The establishment of some species on their original distribution areas during glacial cycles is known as glacial persistence. Some studies have aimed to measure and explain such persistence. Galbreath et al. (2009) analyze the response of the pika Ochotona princeps to climate changes in the Pleistocene, exploring the influence of changes in elevation on the genetic differentiation and historical demography of this alpine specialist. Based on the current phylogeographic structure and the ENM of this lagomorph lineages adapted to low temperatures, the authors have estimated its past and future distribution. Their results suggest that populations of this species increased during the last major glaciation, while the distribution range of some of their lineages declined during the Holocene, making them highly sensitive to climate warming.

The increasing availability of paleoclimatic information has supported phylogeographic and ENM studies for the identification and location of Pleistocene climate refugia, i. e., areas of favorable conditions where species survived during glaciations. For instance, Perktaş et al. (2015) reassessed the historical demography of the Eurasian green woodpecker Picus viridis by producing ENMs based on mitochondrial DNA lineages, which allowed the identification of potential glacial refugia. An excellent proposal on these topics is the one by Gavin et al. (2014) who emphasize the importance of adequately integrating the three major lines of evidence to infer the existence of past refugia: fossil records, ENM, and phylogeographic information.

An essential aspect of phylogeography to understand species divergence and evolutionary patterns (Kalkvik et al. 2012) is to determine the relationship between the diversification of lineages and variations of the ecological niche. Zink et al. (2014) explored the role of niche divergence in the configuration of the distribution ranges of sister species and their speciation process. Their results showed that sister lineages (also called phylogroups) with allopatric distribution share more characteristics of their ancestral niche than those expected by chance, but at the same time, they are distributed in different environments. Hence, they conclude, the latter supports the role of ecology in lineage diversification.

Niche conservatism and divergence. A key issue is to determine whether the ecological niches of species are preserved over time and the evolutionary implications of this trend. This aspect can be evaluated by testing niche conservatism and niche divergence models (Losos 2008; Warren et al. 2008), which allow understanding the relationship between ecological niche and its expression in phylogeographic patterns. However, constructing models to explore these issues pose conceptual and methodological challenges, mostly because many of the variables involved in evolutionary processes, such as biotic interactions, cannot be included in ENM. There is, however, significant progress in the generation of models which currently serve as analytical baselines and which, in the future, could be supplemented by integrating phylogeographic methods. Rolland et al. (2018) integrated fossil and neontological data for 11,465 species of birds, mammals, reptiles, and amphibians to compare the evolution of climatic niches; these authors found that niches evolve at a significantly faster rate in endotherm vs. ectotherm organisms. Another example is the study of Velasco et al. (2018), who evaluated the effect of climate on species richness gradients of lizards of the genus Anolis, demonstrating a significant relationship at the regional level between climate and number of species, although with no evidence of niche conservatism.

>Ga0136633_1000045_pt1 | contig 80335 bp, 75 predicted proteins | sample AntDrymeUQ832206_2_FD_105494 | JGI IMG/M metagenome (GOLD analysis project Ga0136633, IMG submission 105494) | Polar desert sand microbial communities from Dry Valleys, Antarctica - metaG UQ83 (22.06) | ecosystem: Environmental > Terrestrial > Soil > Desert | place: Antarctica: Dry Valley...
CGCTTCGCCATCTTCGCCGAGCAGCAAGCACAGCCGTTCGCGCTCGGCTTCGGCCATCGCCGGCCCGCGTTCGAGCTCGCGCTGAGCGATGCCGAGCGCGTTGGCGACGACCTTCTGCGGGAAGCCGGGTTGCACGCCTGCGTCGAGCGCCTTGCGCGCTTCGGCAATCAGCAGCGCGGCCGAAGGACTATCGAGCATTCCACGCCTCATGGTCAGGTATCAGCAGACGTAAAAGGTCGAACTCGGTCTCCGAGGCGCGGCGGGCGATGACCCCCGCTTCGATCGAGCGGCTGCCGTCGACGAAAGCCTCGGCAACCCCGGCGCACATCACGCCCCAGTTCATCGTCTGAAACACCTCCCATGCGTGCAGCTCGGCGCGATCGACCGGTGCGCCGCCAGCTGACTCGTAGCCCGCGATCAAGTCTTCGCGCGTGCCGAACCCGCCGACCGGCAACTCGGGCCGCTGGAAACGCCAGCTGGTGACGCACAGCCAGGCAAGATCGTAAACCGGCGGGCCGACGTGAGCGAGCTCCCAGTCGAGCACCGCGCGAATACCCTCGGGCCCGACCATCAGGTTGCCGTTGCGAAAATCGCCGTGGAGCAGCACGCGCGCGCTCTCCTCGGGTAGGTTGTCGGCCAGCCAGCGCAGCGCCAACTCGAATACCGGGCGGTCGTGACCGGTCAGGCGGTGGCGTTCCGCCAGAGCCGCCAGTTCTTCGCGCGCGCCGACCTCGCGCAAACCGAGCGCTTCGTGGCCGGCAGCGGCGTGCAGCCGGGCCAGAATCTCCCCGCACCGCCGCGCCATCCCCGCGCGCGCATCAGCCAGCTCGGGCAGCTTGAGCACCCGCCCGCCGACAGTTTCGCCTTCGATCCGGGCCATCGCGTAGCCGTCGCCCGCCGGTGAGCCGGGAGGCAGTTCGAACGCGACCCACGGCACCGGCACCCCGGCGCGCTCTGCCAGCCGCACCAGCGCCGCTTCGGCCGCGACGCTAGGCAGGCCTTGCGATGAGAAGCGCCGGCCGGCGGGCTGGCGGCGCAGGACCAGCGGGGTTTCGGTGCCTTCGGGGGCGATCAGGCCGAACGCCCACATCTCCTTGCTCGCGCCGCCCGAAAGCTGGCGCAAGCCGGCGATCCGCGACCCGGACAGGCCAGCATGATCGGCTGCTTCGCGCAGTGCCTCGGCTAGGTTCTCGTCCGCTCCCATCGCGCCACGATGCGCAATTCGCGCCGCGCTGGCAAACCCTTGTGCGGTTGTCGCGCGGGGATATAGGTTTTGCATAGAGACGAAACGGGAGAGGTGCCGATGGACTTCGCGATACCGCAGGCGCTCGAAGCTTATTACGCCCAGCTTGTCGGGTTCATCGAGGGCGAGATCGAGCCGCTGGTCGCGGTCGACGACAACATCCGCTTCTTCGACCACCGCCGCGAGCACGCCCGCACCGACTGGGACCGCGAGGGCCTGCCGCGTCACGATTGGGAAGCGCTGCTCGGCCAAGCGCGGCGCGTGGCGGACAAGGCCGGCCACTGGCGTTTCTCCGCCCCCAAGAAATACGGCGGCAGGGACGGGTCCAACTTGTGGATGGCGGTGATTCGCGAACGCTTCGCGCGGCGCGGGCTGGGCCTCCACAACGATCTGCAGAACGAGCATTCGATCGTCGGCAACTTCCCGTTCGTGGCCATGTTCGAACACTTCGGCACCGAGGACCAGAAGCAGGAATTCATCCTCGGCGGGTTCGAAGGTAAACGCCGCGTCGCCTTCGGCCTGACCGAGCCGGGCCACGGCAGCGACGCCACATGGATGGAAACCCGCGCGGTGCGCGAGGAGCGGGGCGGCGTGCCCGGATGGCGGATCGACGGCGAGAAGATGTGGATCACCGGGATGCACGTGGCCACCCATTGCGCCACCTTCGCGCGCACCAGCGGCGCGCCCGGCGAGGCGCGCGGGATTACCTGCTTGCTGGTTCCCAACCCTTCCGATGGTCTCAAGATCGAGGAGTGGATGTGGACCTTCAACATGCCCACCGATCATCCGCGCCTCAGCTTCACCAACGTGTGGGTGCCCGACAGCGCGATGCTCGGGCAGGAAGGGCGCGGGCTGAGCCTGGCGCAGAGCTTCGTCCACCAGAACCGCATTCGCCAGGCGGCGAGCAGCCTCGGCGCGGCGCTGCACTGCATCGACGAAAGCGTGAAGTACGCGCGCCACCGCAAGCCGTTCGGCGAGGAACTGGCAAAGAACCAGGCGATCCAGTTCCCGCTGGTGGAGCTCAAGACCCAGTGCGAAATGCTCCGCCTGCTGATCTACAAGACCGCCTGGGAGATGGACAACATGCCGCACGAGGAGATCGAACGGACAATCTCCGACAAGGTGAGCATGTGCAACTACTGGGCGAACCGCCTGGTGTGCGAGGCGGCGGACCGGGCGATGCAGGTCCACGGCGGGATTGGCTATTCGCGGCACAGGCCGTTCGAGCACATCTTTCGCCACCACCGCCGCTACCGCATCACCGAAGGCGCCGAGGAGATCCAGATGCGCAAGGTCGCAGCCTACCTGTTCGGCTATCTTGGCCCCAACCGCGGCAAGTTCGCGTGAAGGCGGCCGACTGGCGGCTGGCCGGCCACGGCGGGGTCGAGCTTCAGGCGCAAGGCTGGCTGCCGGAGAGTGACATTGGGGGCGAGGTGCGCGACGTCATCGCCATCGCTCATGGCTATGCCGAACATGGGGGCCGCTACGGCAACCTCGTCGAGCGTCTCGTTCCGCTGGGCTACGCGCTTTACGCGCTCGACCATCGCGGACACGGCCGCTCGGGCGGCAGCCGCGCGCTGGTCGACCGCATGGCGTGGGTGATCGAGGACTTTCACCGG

On the other hand, a study that evaluates niche divergence and phylogeographic patterns is that of Ashrafzadeh et al. (2018), who tested the effect of isolation by distance and environment on the genetic structure of the Iranian brown bear (Ursus arctos), based on random regression methods of multiple matrices and niche models at the population level. They found a strong population structure (differentiation) and a low percent of overlap between population niches as a result of niche divergence.

From niche to fact: criticism, complexities, and progress. The adequate development of phylogeographic studies involves important considerations, such as the need to use multiple molecular markers; sufficient sampling coverage according to the scale of the study (local, regional, global); and analytical methods, especially given the analytical challenges that arise when determining divergence patterns and driving factors (e. g., mutation rates, ancestral population sizes, generation times, migration). Also, the dating of divergence events demands considering that different sources of information (fossils, genes) can produce different dates for the same event, an outcome that warrants due consideration (Beaumont 2010; Gutiérrez-García and Vázquez-Domínguez 2011).